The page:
- a device for joining together a pair of draft animals, especially oxen, usually consisting of a crosspiece with two bow-shaped pieces, each enclosing the head of an animal.Compare harness(def 1).
- a pair of draft animals fastened together by a yoke: five yoke of oxen.
- something resembling a yoke or a bow of a yoke in form or use.
- a frame fitting the neck and shoulders of a person, for carrying a pair of buckets or the like, one at each end.
- an agency of oppression, subjection, servitude, etc.
- an emblem or symbol of subjection, servitude, slavery, etc., as an archway under which prisoners of war were compelled to pass by the ancient Romans and others.
- something that couples or binds together; a bond or tie.
- Machinery. a viselike piece gripping two parts firmly together.
- Also called fork. a forklike termination for a rod or shaft, inside which another part is secured.
- a fitting for the neck of a draft animal for suspending the tongue of a cart, carriage, etc., from a harness.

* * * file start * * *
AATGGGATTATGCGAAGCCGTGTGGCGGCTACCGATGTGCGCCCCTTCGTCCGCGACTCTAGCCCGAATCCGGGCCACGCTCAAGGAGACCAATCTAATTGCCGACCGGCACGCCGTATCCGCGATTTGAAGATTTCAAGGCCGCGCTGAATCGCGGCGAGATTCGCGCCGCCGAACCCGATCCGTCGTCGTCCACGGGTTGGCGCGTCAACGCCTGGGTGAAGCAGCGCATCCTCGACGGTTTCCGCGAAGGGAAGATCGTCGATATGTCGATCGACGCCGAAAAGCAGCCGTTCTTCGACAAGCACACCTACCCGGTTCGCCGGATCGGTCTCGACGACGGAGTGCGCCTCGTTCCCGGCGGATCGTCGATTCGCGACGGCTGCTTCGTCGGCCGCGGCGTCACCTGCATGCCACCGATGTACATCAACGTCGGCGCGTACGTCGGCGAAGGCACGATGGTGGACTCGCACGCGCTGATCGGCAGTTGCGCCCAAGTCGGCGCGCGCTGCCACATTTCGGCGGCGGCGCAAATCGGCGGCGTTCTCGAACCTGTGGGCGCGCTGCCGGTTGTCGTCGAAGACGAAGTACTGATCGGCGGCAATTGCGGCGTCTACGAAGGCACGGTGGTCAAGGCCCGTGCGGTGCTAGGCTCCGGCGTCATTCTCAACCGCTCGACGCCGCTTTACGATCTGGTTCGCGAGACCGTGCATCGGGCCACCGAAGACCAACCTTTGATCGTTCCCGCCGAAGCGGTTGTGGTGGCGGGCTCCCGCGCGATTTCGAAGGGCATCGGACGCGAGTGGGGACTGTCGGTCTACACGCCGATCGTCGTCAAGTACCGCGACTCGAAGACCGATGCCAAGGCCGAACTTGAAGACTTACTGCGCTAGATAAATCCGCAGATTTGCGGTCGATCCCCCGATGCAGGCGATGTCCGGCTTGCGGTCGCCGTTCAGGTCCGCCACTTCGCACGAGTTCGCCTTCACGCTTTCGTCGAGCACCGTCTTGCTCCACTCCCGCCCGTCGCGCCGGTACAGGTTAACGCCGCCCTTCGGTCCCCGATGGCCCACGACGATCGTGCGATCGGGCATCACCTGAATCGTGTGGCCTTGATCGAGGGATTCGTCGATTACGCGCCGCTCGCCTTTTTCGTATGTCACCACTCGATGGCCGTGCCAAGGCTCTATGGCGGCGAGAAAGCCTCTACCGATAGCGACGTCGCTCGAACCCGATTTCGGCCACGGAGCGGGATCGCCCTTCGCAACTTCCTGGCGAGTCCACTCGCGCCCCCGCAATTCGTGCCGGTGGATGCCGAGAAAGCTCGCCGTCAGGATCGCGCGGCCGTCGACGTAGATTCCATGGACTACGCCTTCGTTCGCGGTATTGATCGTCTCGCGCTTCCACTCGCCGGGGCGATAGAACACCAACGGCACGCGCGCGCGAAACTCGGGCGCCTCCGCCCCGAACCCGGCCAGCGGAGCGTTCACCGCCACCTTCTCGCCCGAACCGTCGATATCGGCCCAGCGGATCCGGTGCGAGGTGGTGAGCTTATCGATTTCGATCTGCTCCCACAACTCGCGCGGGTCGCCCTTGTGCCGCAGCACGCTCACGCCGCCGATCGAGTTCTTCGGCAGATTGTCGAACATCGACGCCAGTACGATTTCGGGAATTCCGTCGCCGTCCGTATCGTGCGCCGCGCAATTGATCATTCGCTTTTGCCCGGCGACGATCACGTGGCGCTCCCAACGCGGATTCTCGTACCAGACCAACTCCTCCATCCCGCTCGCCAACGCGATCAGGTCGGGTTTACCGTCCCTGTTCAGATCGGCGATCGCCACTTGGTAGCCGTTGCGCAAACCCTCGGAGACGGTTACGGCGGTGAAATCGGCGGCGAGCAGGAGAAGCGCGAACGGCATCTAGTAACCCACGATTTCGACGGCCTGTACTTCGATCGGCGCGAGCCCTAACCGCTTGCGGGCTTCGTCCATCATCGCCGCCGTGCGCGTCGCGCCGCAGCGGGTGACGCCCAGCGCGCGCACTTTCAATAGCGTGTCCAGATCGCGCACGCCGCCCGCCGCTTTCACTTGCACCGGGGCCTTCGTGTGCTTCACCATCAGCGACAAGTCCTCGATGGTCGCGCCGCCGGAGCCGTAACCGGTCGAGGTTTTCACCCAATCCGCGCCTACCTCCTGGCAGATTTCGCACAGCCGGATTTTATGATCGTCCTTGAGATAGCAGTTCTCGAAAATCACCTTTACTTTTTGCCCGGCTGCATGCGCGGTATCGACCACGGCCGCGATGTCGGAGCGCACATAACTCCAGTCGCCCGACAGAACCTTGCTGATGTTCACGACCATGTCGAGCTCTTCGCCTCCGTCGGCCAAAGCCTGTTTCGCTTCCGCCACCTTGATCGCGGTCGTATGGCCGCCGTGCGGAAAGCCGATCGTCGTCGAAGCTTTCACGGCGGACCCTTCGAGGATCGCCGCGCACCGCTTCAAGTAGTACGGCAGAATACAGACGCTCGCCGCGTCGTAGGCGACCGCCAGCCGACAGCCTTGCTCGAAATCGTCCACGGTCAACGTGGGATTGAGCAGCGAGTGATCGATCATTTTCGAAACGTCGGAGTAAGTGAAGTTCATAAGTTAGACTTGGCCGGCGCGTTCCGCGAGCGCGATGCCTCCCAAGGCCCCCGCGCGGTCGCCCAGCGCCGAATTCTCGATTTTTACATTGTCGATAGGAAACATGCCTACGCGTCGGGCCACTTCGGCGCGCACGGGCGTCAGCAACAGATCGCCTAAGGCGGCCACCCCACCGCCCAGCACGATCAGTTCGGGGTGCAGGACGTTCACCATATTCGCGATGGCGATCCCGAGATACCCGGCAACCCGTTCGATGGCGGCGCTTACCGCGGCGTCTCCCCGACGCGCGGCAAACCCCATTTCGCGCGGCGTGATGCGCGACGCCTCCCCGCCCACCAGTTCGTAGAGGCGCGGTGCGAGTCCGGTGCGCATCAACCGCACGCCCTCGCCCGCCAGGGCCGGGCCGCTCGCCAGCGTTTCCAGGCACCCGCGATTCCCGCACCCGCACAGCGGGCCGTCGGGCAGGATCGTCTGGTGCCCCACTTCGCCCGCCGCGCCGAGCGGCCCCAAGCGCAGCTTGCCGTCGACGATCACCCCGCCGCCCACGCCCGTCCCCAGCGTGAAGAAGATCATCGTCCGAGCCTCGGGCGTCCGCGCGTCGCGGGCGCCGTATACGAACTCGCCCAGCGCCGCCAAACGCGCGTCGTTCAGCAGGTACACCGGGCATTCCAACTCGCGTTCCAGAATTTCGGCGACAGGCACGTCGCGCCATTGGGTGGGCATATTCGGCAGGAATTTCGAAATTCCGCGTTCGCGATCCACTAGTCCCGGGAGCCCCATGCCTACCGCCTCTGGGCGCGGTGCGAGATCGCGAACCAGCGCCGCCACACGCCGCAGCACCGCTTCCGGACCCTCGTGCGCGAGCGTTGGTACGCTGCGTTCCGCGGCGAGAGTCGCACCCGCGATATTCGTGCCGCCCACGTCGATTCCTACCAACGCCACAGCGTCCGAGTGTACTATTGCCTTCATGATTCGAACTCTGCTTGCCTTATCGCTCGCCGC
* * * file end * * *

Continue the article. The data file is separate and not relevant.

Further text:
- a crosshead attached to the upper piston of an opposed-piston engine with rods to transmit power to the crankshaft.
- (in an airplane) a double handle, somewhat like a steering wheel in form, by which the elevators are controlled.
- Nautical. a crossbar on the head of the rudder of a small boat, having lines or chains attached to the ends so as to permit the steering of the boat from forward.
- spreader beam.
- a shaped piece in a garment, fitted about or below the neck and shoulders or about the hips, from which the rest of the garment hangs.
- a horizontal piece forming the top of a window frame.
- a Y-shaped piece connecting branch pipes with a main soil pipe.
- Television. an electromagnetic assembly placed around the neck of a cathode-ray tube to produce and control the scanning motion of electron beams inside the tube.
- British Dialect. (especially in Kent)
- the time during which a plowman and team work without stopping; a period of plowing.
- a measure or area of land equal to over 50 but less than 60 acres.
- a word formerly used in communications to represent the letter Y.
- to put a yoke on; join or couple by means of a yoke.